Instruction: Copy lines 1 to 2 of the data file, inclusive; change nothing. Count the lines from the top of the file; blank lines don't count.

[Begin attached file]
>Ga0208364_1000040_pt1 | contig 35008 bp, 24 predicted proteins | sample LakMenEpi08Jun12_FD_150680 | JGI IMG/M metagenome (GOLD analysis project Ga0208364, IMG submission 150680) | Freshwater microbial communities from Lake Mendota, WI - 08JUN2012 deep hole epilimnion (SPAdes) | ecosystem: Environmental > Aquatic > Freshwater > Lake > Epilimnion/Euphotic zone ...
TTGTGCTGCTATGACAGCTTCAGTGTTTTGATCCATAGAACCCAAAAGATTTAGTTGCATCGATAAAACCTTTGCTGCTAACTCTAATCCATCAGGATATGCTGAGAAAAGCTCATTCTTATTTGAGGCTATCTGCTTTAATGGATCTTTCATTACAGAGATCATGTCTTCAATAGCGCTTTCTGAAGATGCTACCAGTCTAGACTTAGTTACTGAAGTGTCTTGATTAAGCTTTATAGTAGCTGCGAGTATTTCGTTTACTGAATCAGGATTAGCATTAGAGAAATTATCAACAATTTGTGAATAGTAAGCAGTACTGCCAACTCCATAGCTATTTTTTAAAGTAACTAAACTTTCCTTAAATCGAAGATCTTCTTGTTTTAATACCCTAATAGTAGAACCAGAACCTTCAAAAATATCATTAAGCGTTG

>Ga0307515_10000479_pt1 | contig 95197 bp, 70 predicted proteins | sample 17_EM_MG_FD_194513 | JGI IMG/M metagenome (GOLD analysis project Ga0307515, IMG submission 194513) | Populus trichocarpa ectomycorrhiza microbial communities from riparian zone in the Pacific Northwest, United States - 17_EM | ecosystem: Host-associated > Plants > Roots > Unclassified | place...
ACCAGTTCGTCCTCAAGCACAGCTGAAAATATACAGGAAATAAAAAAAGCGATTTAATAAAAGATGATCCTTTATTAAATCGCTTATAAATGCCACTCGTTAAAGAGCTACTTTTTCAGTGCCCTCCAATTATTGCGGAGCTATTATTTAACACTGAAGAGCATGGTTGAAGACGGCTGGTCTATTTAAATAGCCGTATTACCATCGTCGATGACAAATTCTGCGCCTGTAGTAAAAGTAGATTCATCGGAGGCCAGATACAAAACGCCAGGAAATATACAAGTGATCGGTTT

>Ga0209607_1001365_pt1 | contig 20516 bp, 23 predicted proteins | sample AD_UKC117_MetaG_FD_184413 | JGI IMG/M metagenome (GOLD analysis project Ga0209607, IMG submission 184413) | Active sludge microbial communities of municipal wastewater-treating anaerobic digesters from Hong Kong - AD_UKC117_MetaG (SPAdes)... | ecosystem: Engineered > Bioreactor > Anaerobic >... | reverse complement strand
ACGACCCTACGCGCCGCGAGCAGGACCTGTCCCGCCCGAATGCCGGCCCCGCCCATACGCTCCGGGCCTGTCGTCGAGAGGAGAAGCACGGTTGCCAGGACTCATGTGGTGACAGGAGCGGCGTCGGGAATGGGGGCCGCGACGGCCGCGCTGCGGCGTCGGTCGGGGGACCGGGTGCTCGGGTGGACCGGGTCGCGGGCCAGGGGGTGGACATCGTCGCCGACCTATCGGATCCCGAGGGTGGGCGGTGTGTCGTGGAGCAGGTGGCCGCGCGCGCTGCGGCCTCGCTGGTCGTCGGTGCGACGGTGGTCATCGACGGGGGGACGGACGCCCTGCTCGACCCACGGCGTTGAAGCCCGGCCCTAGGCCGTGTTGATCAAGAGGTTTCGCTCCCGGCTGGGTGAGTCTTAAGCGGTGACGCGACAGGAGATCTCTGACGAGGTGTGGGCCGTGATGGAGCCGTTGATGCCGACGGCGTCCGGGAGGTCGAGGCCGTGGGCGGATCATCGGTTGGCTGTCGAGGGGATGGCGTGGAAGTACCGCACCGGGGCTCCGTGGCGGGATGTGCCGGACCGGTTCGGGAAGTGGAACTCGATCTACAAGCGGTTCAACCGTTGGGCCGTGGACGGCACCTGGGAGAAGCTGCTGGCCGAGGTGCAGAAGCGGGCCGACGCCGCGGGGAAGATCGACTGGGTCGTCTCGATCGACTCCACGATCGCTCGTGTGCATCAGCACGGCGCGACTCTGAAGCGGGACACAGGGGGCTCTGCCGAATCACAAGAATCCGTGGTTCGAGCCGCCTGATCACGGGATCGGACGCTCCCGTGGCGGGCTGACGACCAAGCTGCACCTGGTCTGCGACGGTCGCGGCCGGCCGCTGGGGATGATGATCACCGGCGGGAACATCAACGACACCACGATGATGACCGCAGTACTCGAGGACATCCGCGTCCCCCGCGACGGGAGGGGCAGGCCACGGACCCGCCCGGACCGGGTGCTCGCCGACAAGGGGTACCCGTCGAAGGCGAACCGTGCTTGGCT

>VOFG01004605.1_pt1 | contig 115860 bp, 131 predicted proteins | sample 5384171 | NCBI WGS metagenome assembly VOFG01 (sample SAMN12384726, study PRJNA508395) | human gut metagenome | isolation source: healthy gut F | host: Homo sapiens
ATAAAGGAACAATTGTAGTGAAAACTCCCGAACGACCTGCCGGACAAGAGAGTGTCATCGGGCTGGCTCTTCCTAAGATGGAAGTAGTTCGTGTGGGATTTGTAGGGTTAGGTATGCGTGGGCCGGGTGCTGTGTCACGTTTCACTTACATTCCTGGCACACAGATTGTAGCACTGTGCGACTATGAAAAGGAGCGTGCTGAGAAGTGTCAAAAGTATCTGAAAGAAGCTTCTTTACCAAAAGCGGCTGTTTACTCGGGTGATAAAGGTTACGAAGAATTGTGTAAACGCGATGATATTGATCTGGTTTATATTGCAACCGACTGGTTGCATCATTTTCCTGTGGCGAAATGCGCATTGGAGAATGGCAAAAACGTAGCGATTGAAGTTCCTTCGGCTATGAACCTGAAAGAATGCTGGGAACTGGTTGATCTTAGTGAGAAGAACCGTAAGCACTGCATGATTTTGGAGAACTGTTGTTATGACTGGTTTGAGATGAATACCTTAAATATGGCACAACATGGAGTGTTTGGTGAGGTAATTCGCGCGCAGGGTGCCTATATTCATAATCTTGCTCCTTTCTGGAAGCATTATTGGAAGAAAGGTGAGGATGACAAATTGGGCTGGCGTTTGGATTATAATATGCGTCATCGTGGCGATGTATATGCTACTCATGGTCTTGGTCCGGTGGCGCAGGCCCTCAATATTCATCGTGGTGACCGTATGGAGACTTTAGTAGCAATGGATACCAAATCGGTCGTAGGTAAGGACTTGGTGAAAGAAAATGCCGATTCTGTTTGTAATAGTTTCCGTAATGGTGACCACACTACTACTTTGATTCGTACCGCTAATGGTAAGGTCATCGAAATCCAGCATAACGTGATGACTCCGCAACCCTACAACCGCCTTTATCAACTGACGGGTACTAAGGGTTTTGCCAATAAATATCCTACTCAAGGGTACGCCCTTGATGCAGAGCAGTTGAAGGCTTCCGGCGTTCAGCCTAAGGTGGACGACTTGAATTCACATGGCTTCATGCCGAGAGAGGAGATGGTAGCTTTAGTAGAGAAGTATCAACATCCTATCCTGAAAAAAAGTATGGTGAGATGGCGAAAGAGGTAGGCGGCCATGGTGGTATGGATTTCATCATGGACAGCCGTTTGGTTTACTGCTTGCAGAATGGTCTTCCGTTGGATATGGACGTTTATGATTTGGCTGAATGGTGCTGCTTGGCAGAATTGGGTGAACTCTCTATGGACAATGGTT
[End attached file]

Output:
>Ga0208364_1000040_pt1 | contig 35008 bp, 24 predicted proteins | sample LakMenEpi08Jun12_FD_150680 | JGI IMG/M metagenome (GOLD analysis project Ga0208364, IMG submission 150680) | Freshwater microbial communities from Lake Mendota, WI - 08JUN2012 deep hole epilimnion (SPAdes) | ecosystem: Environmental > Aquatic > Freshwater > Lake > Epilimnion/Euphotic zone ...
TTGTGCTGCTATGACAGCTTCAGTGTTTTGATCCATAGAACCCAAAAGATTTAGTTGCATCGATAAAACCTTTGCTGCTAACTCTAATCCATCAGGATATGCTGAGAAAAGCTCATTCTTATTTGAGGCTATCTGCTTTAATGGATCTTTCATTACAGAGATCATGTCTTCAATAGCGCTTTCTGAAGATGCTACCAGTCTAGACTTAGTTACTGAAGTGTCTTGATTAAGCTTTATAGTAGCTGCGAGTATTTCGTTTACTGAATCAGGATTAGCATTAGAGAAATTATCAACAATTTGTGAATAGTAAGCAGTACTGCCAACTCCATAGCTATTTTTTAAAGTAACTAAACTTTCCTTAAATCGAAGATCTTCTTGTTTTAATACCCTAATAGTAGAACCAGAACCTTCAAAAATATCATTAAGCGTTG